Measles, magic and misidentifications : a defence of the two-factor theory of delusions. / McKay, Ryan.

In: Cognitive Neuropsychiatry, Vol. 24, No. 3, 16.04.2019, p. 183-190.

Research output: Contribution to journalComment/debate

E-pub ahead of print



Corlett (this issue) provides a robust critique of the two-factor theory of delusions. The heart of his critique is two challenges he derives from a paper by Tranel and Damasio (1994), who illuminate the autonomic responses and brain damage of four patients often cited in support of the two-factor theory of Capgras delusion. I defend the two-factor theory against Corlett’s two key challenges, arguing that his first challenge has been previously addressed, and that his second challenge is overstated. In my view, these challenges do not negate the two-factor account. Nevertheless, two-factor theorists – and computational psychiatrists – should continue to devise and test falsifiable predictions of their respective theories.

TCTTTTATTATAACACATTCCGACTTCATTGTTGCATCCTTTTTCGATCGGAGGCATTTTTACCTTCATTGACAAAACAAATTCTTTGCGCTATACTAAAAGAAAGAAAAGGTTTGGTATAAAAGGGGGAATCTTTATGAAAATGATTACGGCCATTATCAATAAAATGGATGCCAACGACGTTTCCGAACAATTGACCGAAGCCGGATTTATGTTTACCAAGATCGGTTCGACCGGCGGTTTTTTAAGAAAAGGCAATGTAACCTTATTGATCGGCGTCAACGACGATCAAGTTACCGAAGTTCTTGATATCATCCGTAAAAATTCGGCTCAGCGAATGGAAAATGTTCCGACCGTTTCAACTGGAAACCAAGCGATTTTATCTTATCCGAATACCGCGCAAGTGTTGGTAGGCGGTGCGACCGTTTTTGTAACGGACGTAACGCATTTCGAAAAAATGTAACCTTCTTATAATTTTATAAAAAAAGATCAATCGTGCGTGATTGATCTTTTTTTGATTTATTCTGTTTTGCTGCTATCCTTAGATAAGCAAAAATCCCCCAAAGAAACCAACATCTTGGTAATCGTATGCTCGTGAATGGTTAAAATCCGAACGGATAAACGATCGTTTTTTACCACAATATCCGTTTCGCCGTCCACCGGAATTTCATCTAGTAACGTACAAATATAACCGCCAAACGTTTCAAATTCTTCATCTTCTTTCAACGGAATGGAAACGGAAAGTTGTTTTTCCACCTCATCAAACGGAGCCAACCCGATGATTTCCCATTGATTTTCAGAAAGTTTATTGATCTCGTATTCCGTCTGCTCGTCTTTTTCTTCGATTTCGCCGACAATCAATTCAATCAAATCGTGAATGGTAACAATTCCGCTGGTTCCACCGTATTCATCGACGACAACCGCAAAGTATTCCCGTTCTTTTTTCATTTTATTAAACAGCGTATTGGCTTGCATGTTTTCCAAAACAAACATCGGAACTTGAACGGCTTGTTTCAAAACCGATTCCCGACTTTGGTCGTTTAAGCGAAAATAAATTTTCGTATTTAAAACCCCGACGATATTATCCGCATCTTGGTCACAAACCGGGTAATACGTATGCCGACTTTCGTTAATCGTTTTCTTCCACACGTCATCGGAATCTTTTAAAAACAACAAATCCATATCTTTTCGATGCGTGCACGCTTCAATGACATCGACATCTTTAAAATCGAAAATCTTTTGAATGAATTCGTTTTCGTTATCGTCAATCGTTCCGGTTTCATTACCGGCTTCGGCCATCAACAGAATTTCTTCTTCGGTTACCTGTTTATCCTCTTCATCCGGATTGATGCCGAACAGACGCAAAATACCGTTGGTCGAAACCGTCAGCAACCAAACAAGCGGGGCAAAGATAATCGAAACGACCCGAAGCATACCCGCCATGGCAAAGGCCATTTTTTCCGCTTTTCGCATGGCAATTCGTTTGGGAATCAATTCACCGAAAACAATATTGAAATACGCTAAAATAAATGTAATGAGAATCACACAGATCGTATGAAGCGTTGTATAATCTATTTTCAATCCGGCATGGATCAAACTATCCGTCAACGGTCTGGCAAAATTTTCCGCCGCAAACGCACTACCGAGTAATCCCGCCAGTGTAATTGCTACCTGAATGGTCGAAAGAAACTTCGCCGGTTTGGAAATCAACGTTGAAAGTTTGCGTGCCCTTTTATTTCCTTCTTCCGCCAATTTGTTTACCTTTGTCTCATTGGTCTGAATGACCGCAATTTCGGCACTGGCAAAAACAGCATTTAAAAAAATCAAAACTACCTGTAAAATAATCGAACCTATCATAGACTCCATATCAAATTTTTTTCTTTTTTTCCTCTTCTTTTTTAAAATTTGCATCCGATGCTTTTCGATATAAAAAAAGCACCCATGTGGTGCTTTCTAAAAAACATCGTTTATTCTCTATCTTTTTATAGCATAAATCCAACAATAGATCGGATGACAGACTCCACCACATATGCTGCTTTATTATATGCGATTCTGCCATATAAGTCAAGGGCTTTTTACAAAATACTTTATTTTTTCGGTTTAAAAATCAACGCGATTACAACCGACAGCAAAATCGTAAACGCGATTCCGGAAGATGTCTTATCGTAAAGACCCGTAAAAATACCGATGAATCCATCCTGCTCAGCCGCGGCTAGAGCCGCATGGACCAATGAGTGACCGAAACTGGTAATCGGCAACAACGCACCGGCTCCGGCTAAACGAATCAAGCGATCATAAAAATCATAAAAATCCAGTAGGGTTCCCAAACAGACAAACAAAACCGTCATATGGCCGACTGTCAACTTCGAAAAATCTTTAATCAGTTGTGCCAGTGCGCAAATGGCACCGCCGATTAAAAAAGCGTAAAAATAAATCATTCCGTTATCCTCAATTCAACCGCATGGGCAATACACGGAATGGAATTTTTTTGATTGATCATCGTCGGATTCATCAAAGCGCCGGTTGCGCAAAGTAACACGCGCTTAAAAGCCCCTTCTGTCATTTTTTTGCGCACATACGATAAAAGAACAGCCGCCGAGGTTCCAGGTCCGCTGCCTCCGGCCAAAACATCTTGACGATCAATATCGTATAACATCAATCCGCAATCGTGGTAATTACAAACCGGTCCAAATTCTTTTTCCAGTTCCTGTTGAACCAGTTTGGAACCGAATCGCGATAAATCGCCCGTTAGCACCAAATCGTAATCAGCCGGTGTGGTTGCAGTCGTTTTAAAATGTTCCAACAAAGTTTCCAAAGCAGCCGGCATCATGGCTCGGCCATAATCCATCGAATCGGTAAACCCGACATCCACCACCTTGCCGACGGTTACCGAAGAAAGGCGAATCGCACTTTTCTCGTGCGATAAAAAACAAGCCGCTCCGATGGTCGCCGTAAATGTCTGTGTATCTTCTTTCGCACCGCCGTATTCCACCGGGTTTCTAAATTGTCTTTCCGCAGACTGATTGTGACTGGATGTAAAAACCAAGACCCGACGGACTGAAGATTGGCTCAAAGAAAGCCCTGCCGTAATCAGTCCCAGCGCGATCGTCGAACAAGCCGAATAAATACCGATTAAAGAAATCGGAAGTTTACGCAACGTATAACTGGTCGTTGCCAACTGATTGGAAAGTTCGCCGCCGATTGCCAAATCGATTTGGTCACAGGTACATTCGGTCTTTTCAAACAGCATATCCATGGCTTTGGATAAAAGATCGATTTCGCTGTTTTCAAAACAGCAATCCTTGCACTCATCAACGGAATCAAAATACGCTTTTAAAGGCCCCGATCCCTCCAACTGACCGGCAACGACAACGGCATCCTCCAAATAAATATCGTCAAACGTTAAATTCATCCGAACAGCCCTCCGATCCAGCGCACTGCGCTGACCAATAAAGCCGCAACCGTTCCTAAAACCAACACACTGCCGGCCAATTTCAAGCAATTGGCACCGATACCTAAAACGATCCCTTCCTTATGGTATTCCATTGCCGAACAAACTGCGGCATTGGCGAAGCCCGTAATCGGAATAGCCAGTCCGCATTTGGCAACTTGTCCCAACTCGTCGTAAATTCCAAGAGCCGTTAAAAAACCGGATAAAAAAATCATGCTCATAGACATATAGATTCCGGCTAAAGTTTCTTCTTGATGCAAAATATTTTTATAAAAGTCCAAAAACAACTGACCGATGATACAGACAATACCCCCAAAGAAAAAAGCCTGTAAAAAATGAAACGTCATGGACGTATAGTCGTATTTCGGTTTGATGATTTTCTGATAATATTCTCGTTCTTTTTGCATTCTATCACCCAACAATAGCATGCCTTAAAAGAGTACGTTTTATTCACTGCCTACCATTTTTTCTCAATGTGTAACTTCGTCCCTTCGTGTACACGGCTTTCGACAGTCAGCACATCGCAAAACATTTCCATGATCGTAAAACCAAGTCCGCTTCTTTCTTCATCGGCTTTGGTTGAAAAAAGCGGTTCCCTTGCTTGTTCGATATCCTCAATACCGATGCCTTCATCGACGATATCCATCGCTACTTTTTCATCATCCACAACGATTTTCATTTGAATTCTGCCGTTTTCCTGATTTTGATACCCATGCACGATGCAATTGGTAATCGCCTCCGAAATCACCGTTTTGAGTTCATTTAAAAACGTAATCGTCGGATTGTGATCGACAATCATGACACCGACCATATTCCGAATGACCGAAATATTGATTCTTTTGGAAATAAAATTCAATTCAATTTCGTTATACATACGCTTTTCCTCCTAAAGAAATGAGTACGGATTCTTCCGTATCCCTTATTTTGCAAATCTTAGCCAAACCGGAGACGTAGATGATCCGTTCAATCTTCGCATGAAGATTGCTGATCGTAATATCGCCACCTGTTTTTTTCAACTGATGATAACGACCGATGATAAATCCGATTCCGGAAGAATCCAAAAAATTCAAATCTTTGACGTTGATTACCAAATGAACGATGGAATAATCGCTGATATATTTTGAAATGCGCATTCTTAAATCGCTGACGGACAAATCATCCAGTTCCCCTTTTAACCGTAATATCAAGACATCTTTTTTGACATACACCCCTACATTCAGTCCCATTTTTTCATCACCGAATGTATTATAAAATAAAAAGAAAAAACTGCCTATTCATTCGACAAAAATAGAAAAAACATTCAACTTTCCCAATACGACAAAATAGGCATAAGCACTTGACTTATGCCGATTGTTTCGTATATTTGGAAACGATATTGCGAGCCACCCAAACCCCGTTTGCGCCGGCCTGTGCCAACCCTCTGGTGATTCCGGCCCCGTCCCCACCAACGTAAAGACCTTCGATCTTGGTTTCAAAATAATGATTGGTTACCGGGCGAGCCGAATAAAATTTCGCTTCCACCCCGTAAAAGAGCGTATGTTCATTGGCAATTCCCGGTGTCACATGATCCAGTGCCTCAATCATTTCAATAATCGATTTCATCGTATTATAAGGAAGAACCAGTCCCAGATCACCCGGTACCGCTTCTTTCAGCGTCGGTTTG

Original languageEnglish
Pages (from-to)183-190
Number of pages8
JournalCognitive Neuropsychiatry
Issue number3
Early online date16 Apr 2019
Publication statusE-pub ahead of print - 16 Apr 2019
This open access research output is licenced under a Creative Commons Attribution-NonCommercial-NoDerivs 3.0 Unported License.

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